Tackling the issue of tax avoidance and fairness

Tyler Clarke
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Tax havens have created an unsustainable economic structure wherein the rich get richer, Dennis Howlett summarized.


Daily Herald

“Inequality is probably the single most important cause of our economic stagnation, because there is so much money in the hands of rich people they can’t spend it,” he reasoned.

“Inequality is bad for our economy … and our government should be doing more with the tax system to redistribute wealth, but the current government is doing the opposite.”

The executive director of the Ottawa-based non-profit, non-partisan organization Canadians for Tax Fairness is scheduled to speak in Prince Albert on Wednesday as part of a Saskatchewan tour.

Concluding that Canada’s tax policies are concentrating wealth, Howlett has narrowed his focus on Cameco for this week’s tour of Saskatchewan -- a Saskatoon-based company whose influence on the province’s economy is significant.

Currently before the courts, Canada Revenue Agency is seeking hundreds of millions of dollars from Cameco as a result of the corporation’s profit shifting through offshore tax havens.

“They end up paying a lot less taxes than they should be paying in a country like Canada, where they extract uranium,” Howlett said.

“We expect that they’re not the only case,” Howlett said. “In many, many cases, companies like this settle out of court. So, they pay something, but probably a lot lighter than they would otherwise … Cameco decided to fight it in court, and as a result we’re learning a lot more about it.”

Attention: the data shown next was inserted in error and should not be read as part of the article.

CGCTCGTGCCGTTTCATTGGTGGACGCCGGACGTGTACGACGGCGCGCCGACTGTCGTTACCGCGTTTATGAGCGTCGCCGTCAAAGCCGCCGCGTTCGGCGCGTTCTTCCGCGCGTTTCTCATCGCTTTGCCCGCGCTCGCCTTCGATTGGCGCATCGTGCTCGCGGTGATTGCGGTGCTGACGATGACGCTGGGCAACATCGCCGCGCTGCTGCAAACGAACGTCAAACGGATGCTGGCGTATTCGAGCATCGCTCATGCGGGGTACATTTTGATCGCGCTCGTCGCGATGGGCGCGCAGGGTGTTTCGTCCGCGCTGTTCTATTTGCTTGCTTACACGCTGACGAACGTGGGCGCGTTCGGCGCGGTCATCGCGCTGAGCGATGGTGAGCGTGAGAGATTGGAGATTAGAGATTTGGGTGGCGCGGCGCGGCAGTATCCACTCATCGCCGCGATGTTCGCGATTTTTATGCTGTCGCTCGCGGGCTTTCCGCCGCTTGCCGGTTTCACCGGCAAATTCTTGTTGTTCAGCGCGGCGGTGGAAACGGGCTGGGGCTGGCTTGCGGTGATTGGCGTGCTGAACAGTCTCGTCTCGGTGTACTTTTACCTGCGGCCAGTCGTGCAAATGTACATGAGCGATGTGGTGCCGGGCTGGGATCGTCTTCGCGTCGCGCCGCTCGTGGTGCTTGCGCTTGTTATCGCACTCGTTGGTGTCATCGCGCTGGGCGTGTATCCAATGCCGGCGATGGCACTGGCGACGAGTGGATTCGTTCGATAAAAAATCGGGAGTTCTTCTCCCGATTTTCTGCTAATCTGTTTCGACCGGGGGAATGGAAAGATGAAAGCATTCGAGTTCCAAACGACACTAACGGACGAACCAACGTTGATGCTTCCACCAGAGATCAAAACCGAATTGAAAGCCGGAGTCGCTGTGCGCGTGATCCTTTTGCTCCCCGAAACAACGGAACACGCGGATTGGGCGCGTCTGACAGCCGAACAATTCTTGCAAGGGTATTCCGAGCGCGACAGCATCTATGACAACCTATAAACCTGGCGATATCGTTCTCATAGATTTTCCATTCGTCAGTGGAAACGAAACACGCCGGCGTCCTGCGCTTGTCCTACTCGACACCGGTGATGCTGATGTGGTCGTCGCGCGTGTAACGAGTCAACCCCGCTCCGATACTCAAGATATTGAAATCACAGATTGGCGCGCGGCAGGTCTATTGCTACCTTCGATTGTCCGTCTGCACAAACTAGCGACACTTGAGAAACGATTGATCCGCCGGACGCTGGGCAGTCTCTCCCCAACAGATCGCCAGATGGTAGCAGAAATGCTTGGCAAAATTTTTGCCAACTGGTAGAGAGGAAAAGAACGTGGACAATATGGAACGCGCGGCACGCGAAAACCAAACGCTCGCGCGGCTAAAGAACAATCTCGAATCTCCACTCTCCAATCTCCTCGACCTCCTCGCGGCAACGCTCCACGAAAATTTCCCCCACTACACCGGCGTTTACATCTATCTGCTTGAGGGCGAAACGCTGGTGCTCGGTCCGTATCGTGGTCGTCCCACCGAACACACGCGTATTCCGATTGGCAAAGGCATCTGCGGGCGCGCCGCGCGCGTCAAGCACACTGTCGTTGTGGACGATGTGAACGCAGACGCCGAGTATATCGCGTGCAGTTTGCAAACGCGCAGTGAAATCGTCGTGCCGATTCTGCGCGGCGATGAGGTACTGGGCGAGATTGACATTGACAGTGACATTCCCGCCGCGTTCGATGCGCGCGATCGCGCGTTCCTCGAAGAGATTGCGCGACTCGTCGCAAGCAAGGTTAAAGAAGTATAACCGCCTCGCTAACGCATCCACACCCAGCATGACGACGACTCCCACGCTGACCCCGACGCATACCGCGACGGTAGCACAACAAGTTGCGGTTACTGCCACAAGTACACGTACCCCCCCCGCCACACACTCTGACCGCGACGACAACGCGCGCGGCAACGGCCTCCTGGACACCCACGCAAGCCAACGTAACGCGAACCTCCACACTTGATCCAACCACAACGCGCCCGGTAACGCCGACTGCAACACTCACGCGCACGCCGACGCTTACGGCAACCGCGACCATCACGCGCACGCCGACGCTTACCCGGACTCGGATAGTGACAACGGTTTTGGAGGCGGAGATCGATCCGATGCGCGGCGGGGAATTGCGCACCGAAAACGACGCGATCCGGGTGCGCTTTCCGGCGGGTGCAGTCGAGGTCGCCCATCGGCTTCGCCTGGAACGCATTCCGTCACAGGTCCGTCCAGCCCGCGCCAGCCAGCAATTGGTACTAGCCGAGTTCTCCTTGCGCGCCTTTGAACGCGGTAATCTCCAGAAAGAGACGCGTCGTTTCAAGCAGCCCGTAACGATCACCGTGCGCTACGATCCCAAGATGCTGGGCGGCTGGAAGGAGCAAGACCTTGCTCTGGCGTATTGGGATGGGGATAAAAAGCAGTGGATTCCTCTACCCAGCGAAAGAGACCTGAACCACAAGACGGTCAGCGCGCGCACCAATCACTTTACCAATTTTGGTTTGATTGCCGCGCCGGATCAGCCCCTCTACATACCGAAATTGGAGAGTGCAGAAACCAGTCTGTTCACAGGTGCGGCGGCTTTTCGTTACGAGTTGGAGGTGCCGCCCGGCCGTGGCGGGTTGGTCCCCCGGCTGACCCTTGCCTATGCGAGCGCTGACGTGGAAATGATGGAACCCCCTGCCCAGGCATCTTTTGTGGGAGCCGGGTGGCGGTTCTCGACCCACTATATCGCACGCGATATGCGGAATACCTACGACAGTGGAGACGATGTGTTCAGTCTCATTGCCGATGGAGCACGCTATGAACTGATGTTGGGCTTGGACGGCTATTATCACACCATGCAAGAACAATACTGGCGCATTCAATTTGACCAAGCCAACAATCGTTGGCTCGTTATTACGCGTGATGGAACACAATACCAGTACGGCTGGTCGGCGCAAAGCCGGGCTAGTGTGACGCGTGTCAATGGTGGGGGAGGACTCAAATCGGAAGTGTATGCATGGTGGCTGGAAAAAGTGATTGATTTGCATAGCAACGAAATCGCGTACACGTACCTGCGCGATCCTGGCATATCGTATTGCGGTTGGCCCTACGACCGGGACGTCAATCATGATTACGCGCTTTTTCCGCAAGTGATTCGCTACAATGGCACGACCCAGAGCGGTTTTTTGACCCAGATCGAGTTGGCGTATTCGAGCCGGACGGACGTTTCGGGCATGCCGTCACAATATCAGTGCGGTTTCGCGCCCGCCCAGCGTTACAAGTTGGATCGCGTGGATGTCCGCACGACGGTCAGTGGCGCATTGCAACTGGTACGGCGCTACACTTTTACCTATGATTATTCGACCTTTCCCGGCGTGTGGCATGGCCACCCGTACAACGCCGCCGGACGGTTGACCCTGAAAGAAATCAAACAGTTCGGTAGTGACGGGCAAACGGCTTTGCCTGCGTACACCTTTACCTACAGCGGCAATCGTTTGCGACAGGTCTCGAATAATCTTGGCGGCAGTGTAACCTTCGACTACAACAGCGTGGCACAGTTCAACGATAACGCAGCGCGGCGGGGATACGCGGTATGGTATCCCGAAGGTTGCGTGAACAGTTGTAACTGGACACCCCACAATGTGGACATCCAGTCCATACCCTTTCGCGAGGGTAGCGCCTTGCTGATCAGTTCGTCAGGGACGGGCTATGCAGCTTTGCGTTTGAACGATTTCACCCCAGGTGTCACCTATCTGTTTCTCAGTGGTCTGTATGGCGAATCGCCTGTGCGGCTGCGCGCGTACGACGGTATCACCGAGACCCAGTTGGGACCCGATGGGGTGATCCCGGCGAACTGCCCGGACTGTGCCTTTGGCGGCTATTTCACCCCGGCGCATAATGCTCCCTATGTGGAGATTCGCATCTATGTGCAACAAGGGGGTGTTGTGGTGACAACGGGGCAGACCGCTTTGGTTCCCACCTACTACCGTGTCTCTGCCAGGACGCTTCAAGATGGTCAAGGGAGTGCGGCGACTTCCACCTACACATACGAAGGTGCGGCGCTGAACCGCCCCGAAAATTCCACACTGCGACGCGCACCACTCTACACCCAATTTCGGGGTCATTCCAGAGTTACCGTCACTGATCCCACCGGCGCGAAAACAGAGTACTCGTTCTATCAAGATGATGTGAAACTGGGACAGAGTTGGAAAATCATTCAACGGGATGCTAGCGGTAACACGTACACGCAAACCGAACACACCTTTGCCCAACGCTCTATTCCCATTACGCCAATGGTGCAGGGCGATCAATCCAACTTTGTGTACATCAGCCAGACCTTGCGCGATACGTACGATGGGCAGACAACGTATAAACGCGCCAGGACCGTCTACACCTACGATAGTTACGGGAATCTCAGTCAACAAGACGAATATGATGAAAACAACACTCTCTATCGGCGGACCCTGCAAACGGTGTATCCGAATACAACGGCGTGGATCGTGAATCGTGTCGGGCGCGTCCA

Cameco declined comment for the purposes of this article, with manager of media relations Rob Gereghty limiting comment to the fact he’s “confident that we will be successful in our case.”

Inequality is bad for our economy … and our government should be doing more with the tax system to redistribute wealth, but the current government is doing the opposite. Dennis Howlett

Cameco’s latest quarterly report addresses the Canada Revenue Agency’s dispute.

Canada Revenue Agency has issued a reassessment for $5.7 billion, resulting in a tax expense of $1.6 billion, drawing from finances that date back to 2003.

“Cameco has been so bold I don’t think they’ll get away with it, even under the current laws,” Howlett said.

Although Howlett remains critical of the current government’s tax policies, he gives former finance minister Jim Flaherty credit for getting the ball rolling in tightening up certain tax havens.

In the same breath, Howlett criticizes the feds’ recent income splitting model, wherein married couples with children under 18 can transfer up to $50,000 in taxable income from one spouse to another to take advantage of a lower personal tax rate.

Costing the federal government $2.4 billion a year in revenue, Howlett said that the program is primarily benefiting the top 10 per cent of Canadians.

“It’s not really fair and there are a lot better ways to support families and children than income splitting.”

Howlett’s presentation, titled “Pay Up Cameco! Hundreds of millions owed to Canadians,” will take place at the Prince Albert Union Centre at 7:30 p.m. on Wednesday.

The event is being sponsored by the Council of Canadians, Prince Albert and District Labour Council, CUPE 4777 and Renewable Power the Intelligent Choice. 

Organizations: Cameco, Canada Revenue Agency, Canadians for Tax Fairness Prince Albert Union Centre Prince Albert and District Labour Council Renewable Power

Geographic location: Saskatchewan, Canada, Ottawa Prince Albert

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